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22 Aug 2016 11:18:

@Marie. I know France quite well - and we've owned a place in Provence (Cassis) for over thirty years. The Brits I've come across in Provence have been scattered randomly among the locals. I've never known anyone buy in a particular place because they'll have Brit next-door-neighbours, an Iceland to shop in and the local bar with Brit bartenders serving Wayneys & full-English breakfast. Never come across that, I'll admit. But live and learn - pse post a link to the equivalent of somewhere like Camposol. Sacre bleu!

 



Thread: New to Spain..Any suggestions?

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21 Aug 2016 23:25:

@Roberto. The Guyline.  A nice ring to it. lol. Well, this could degenerate into a "The Real Spain" argument that we see on these pages from time to time. I admit I have my prejudices. I also drive around Spain a lot, and get to visit the Costas a couple of times a year - but more often drive north of the Guyline. And live in Extremadura. South of the line is ugly, there's no other way of putting it, and most Spanish I've spoken to on the subject agree. If you want a bucket and spade holiday then Estepona or Benidorm would fit the bill. And there's no doubt that Cordoba, Grenada Valencia, |Cadiz, Seville.... are wonderful cities. But for non-stop gobsmacking beauty you can't beat Galicia, Asturias, Extremadura, and the north. I know they say it rains a lot on the north coast, but I've never found it to be the case. I think the main reason Brits chose the Costas is because they'll find communities of fellow Brits. (The Brits that go to live in France don't have these communities - I don't think there are any -  they all live in amongst the French.) Brits in Spain often have a sort of laager mentality, circle the wagons and keep a watch out for redskins.

All I'm trying to suggest to the OP is consider the whole country.



Thread: New to Spain..Any suggestions?

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19 Aug 2016 20:34:

I'd definitely chose one of the fabulous cities on the north coast - Vigo, Gijon, Ovieda, Santander, Bilboa, San Sebastian. You also couldn't go wrong with Madrid. Or else, Santiago, Orense, Salamanca, Leon, Burgos, Logrono, Valadollid or Toledo. Failing which, try Lisbon or Porto. That ought to be enough to get on with. Draw a line from Lison through Madrid up to Barcelona. Stay north of it.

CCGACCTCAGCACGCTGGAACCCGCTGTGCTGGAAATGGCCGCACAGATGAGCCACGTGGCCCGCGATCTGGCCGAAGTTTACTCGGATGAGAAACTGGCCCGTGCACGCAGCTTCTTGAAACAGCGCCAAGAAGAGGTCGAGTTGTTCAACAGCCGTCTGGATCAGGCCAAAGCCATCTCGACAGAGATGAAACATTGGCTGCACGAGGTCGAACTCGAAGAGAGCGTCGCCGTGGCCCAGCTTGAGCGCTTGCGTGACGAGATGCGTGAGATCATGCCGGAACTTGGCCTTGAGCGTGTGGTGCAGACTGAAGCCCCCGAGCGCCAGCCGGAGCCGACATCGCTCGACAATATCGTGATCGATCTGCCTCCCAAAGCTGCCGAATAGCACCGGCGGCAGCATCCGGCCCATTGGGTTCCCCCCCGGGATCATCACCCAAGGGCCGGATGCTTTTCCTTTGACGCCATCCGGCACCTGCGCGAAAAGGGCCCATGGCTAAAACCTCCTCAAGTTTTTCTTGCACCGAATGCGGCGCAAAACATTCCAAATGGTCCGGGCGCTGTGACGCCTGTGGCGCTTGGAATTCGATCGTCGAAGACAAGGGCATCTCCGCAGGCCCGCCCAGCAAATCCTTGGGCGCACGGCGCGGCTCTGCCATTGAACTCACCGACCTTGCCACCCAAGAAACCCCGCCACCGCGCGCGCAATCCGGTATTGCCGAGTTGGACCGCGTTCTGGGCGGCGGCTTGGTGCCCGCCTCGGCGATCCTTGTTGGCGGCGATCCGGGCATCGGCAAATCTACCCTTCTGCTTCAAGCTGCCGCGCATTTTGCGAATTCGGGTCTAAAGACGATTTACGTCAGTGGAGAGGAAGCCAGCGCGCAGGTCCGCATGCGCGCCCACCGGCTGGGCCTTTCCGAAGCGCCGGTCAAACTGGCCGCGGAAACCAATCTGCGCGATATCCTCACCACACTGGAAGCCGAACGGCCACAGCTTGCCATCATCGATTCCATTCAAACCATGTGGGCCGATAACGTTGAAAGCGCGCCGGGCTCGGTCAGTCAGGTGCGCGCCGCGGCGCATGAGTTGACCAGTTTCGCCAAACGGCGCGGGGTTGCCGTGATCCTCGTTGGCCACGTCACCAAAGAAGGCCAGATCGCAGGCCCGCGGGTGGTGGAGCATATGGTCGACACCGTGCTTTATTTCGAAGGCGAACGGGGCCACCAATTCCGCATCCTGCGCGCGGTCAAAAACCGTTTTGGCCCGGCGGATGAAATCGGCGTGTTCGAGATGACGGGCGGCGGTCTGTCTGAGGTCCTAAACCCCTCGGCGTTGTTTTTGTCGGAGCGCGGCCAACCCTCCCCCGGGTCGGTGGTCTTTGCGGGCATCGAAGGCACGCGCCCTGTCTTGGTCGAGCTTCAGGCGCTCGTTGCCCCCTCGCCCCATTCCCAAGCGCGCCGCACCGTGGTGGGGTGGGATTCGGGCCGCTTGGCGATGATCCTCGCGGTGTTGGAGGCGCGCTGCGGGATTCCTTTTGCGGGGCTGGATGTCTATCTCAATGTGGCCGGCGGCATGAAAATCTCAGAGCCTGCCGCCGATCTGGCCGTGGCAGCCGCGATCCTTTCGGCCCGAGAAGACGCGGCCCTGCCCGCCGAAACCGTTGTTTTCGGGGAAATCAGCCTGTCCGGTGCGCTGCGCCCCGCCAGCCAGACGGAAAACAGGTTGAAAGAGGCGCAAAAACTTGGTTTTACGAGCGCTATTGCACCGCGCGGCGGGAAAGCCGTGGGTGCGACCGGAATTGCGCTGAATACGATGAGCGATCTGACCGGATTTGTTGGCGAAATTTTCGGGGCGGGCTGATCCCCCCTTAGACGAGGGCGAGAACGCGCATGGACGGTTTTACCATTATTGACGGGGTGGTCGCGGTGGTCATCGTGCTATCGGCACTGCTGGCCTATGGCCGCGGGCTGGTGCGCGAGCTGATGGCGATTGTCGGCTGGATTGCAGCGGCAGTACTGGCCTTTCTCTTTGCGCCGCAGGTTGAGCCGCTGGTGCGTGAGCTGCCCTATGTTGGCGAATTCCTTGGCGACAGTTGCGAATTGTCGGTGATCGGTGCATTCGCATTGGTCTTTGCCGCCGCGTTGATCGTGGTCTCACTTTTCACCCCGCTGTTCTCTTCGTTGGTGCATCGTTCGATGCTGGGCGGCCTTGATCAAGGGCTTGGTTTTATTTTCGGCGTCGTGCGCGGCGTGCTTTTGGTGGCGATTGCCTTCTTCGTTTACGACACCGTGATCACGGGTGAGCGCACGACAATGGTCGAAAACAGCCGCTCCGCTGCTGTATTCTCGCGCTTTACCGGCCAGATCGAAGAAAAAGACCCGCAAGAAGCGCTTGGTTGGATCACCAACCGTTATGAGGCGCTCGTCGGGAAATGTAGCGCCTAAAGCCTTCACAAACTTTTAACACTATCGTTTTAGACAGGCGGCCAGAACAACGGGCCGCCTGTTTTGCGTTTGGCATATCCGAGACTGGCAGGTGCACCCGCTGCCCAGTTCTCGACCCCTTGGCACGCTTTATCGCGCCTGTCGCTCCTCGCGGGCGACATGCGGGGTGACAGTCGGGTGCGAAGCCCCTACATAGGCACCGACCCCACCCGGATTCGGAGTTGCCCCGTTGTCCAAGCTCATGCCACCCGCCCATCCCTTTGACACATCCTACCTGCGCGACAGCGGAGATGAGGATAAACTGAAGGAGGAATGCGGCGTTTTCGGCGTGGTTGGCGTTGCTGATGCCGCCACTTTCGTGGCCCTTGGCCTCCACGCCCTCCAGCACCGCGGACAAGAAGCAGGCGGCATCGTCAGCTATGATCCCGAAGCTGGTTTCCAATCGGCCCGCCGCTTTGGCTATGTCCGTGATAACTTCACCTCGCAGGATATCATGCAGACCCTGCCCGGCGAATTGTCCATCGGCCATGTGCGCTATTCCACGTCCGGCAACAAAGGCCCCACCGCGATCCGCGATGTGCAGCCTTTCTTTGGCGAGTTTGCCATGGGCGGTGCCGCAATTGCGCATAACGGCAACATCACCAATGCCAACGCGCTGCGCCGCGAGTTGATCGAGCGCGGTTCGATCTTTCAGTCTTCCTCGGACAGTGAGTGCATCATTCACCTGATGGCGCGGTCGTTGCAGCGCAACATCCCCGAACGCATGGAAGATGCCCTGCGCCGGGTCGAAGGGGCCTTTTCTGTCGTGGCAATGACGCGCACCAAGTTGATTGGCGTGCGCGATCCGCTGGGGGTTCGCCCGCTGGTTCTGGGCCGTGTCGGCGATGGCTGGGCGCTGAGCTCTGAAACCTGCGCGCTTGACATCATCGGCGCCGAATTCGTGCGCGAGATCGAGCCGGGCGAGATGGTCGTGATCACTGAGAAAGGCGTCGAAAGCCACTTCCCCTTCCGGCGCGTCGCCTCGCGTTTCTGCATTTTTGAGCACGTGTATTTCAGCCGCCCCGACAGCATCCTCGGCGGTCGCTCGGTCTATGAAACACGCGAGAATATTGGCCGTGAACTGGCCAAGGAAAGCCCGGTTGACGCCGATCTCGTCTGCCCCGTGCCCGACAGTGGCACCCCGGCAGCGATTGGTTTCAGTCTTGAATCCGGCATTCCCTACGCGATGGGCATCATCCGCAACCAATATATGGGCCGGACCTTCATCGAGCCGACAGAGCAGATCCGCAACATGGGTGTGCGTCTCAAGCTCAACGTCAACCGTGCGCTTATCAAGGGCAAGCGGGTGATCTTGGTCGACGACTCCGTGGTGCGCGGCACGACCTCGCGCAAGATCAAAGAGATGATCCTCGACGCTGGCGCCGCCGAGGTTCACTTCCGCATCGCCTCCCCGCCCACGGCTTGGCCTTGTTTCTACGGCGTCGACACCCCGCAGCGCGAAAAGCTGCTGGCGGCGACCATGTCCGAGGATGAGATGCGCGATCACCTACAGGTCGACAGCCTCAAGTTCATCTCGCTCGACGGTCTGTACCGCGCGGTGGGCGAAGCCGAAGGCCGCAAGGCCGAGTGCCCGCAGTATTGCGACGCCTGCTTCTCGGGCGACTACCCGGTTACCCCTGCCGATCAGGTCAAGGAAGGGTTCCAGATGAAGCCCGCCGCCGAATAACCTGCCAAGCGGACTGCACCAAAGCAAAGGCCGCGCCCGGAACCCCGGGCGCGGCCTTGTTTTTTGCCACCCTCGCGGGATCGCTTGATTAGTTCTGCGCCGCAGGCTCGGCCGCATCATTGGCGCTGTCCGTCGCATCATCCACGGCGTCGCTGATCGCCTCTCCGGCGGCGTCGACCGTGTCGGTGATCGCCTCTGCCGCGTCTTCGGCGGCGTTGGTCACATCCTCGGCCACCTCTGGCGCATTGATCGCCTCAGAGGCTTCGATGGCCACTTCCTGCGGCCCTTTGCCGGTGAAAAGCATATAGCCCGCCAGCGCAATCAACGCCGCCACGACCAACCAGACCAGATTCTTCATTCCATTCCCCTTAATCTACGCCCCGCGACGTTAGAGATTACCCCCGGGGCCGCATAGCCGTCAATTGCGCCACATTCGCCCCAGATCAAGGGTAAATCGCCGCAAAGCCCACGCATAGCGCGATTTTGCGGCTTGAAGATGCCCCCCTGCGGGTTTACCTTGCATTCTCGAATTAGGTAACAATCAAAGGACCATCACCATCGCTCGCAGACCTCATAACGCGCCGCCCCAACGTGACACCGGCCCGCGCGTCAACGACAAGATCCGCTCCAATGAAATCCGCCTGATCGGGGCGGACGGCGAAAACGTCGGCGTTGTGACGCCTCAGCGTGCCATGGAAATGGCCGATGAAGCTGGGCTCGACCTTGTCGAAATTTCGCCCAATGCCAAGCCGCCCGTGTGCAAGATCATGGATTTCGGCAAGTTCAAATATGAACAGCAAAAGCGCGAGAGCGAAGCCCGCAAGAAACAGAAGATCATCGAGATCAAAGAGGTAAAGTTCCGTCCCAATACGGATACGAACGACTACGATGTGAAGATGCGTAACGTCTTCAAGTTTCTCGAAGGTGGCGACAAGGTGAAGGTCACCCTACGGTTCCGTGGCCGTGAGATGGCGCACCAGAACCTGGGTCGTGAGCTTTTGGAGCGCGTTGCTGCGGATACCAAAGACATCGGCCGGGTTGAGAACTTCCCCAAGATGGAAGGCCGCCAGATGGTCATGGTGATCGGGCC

Thread: New to Spain..Any suggestions?

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12 Aug 2016 23:44:

@johnzx

John,you have my sincere respect. Most of us like the idea of learning Spanish, but speaking for myself, are too idle.



Thread: Spanish Lessons

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25 Jul 2016 19:51:

I've cut and pasted the following from todays El Pais (automatic translation to Spanish). It's interesting that it appears since the lower £ the UK supermarkets are making the Spanish accept the same £ Sterling price regardless of the fact that the pound has fallen. I can well imagine Tesco selling a punnet for £1 and saying to the importer, "we'll pay you 50p a punnet take it or leave it." Also note that the Spanish exporters are worried that UK might introduce new inspection and regulation regimes. Whereas in UK they are worried the EU will do this to them. I think that the businesspeople and exporters in all countries will stop the politicians from making life difficult for exporters. Exporters are the backbone of economies.

"Only in 2015, Spain exported 33,500 tons of strawberries UK- ie 10% of exports and 16,000 tons of other red fruits'm representing 40% of envíos-.

UK being one of the main recipients, the immediate consequences of Brexit are not waiting. The price of fruit has fallen nearly 10% by the depreciation of the pound, which has fallen by 7.48% by the surprising result of the referendum. With this collapse, farmers are experiencing losses in production in the last fruits of the season: blackberry and raspberry. The average price of a carton of 125 grams has not changed in the supermarket after the vote: 1.16 euros approximately, according to entrepreneurs. If the price is stable and the value of the pound falls, earnings for these are much lower.

The big question is what kind of trade agreement will have UK with the European Union. For Dominguez, export policies are already quite demanding: "inspections could be increased, deterring the entry of products," he says. "We understand that the UK could trigger campaigns and adopt regulations for the marketing of food to the detriment of third countries like us," he adds."

 



Thread: BREXIT

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